Saturday, April 30, 2011

A Finchy Kind of Day

At least April ends with some sunshine after a long month of snow and cold. Today's sunshine, however, doesn't mean that winter is done.

It was a pleasure this morning to sit in the sunshine and shoot photos of the finches that descended to the backyard feeders. First there were the Cassin's finches, about 12 individuals and a mix of males and females. Their male's brilliant wine red coloration was a welcomed sight. While these finches were working over the sunflower seeds, I could hear a flock of evening grosbeaks calling and getting closer.

Once the grosbeaks descended, the finches had to shift from one feeder to another one. The larger grosbeaks were defending their food source from the finches and other grosbeak arrivals.

In addition to these birds there were white-crowned sparrows, dark-eyed juncos, American goldfinches, house finches, house sparrows, ruby-crowned kinglets, and pygmy nuthatches getting into the fray. A lone robin showed up with nest material in its bill and proceeded to dunk the plant material in the shallow water dish.

When the western scrub-jay appeared, everyone scattered to nearby branches. A nice way to spend a nice day.

The Deschutes County Big Year continues. Though I've missed a few entries, today's total stands at 127.

Monday, April 11, 2011


...and the birding is great in Central Oregon. Our Oregon Audubon Council meeting members went on a fun field trip to the Rooster Rock burn and the Camp Polk Preserve up in Sisters, Oregon this past weekend. First bird of the day, not counting the pinyon jays on my drive to the carpooling location, was a white-headed woodpecker near the Village Green in Sisters. This species is the icon of the East Cascades Audubon chapter and was a harbinger for the day to follow.

From the Village Green we traveled towards the Three Creeks area and stopped at the Rooster Rock burn. In this human-caused burn, we found several other woodpeckers: black-backed, hairy, and downy. Evidence of woodpecker activity was easy to see on the blackened trees; removal of the outer charcoaled bark revealed the lighter colored layers below. We also located a few yellow-rumped warblers, northern flickers, and common ravens. 
Raven in flight
Traveling back to the Village Green for another restroom break, we picked up a varied thrush just before leaving. Then it was over to the Forest Service office to scope out the feeders. One of the ladies that works at the office, Sandy, keeps several feeders stocked. In just a few minutes we spotted pygmy and red-breasted nuthatches, red crossbills, ruby-crowned kinglets and mountian chickadees.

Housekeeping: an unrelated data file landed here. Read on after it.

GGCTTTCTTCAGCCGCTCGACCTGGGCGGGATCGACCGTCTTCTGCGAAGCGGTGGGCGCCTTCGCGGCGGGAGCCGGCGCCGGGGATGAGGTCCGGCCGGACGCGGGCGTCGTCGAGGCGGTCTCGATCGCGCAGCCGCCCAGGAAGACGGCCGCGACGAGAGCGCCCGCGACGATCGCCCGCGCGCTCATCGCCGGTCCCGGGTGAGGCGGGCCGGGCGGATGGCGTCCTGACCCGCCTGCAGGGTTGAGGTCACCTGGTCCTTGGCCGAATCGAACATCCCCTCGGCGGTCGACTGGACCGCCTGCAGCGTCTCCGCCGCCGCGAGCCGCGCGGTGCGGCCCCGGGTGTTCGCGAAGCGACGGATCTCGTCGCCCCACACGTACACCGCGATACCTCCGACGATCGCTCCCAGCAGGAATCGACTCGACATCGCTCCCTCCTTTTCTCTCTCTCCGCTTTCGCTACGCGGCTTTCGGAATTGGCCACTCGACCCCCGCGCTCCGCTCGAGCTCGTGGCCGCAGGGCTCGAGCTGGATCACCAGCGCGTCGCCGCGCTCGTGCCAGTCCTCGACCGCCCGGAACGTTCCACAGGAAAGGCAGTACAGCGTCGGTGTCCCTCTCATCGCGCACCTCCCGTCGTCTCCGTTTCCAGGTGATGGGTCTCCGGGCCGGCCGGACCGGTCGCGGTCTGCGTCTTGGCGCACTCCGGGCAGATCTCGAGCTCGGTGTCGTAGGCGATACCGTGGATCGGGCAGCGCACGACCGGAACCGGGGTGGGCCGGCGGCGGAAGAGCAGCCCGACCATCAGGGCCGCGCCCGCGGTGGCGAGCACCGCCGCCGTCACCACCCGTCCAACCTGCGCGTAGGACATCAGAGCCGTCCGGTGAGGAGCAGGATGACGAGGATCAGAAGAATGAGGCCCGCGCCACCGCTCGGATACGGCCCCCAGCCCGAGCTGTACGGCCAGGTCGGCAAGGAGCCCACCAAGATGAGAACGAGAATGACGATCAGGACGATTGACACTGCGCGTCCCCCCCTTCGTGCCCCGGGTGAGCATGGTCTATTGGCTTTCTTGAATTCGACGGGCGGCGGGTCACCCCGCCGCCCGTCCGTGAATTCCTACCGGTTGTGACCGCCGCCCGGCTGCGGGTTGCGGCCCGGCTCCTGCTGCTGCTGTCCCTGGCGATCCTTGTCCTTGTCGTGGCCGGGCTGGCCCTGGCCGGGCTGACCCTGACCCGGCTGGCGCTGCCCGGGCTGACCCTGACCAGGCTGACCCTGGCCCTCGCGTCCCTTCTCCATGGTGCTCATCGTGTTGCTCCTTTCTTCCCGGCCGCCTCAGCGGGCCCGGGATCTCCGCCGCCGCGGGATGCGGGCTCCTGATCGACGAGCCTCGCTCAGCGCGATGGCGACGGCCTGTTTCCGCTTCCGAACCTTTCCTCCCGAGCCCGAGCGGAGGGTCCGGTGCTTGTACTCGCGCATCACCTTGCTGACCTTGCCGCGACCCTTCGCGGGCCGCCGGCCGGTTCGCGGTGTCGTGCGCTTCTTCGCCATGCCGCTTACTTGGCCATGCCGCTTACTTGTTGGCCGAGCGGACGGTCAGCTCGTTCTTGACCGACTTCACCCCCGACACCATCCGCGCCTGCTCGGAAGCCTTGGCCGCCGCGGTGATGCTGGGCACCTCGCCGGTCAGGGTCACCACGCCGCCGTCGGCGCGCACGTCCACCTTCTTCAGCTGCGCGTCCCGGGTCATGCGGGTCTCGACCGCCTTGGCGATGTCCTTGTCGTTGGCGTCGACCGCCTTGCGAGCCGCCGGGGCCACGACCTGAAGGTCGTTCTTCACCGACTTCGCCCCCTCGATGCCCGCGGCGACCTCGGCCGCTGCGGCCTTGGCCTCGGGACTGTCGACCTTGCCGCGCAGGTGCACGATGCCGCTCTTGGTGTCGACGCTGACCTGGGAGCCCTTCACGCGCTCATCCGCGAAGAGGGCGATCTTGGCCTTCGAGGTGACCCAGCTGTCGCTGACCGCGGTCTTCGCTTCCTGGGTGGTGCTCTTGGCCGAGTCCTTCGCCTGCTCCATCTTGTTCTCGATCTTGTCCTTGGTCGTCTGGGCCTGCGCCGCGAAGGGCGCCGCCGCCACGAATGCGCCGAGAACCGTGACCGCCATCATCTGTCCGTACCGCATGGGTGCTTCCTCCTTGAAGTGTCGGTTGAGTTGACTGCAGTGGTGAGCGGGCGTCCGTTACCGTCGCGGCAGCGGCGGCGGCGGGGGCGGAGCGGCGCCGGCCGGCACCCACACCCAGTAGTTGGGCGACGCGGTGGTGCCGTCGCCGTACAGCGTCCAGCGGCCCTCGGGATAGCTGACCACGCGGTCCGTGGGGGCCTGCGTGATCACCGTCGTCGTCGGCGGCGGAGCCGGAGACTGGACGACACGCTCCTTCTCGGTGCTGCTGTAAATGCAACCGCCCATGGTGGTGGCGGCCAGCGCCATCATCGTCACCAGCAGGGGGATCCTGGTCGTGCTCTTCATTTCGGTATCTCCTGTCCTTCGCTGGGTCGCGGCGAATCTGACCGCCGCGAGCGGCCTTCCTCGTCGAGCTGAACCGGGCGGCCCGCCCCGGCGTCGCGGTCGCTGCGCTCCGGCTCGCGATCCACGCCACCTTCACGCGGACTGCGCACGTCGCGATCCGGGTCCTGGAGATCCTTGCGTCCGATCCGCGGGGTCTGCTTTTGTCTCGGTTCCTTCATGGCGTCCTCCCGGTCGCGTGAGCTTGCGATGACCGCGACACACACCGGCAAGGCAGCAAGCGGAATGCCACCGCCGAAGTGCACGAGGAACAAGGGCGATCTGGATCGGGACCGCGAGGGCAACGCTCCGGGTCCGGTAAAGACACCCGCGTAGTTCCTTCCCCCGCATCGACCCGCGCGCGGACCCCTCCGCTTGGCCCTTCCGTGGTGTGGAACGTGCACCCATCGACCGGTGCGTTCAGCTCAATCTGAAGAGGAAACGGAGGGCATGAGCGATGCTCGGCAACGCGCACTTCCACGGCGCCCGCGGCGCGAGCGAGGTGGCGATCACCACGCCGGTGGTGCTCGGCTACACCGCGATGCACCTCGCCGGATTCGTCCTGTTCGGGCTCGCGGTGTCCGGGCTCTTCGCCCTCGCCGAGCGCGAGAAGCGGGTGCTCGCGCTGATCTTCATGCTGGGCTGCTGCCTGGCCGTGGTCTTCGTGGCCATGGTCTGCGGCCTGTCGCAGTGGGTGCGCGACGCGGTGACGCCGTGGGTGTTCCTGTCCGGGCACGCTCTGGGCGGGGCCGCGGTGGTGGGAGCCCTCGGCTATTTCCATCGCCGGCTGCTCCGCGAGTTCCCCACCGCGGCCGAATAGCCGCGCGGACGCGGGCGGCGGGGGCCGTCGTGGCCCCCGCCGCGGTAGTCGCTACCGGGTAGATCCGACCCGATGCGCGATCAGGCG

One person in the group mentioned a desire to see pinyon jays, so the guides Howard and Judy drove us straight to a flock of over 50 birds foraging alongside the road. Ask and ye shall receive.

From the jays we drove to Camp Polk Preserve, a Deschutes Land Trust holding in Sisters. Here we found more yellow-rumps and kinglets, song sparrows, red-winged blackbirds, a lone female wood duck, and white-breasted nuthatches. That made a trifecta of nuthatches for the day. There were also western bluebirds and a Say's phoebe. One treat of the visit was watching a flying osprey carrying prey trying to outrun a bald eagle. Wasn't going to happen. The eagle gained enough elevation to stoop after the osprey. After a few attempted manuevers to ditch the eagle, the osprey finally dropped the fish which the eagle easily snatched in mid-air.

Northern goshawk
After tracking down a red-breasted sapsucker, thanks to its "morse code" tapping, we returned to the parking lot and were preparing to leave when a northern goshawk flew overhead. A great ending to a great day, and some new additions to the Deschutes County Big Year List.

Deschutes County Big Year List to date: 106 species

Wednesday, April 6, 2011

Migration continues...

Sandhill cranes at Malheur National Wildlife Refuge bring new birds each week. Recently, I've seen ruby and golden-crowned kinglets, yellow-rumped warblers, tree and violet-green swallows, and Say's phoebes. New waterfowl include canvasbacks and pintails. Although the weather continues to be variable (snowing as I type), the birds continue to move. 

The County Big Year continues, slowly and with some missed opportunities. Species count to date: 95.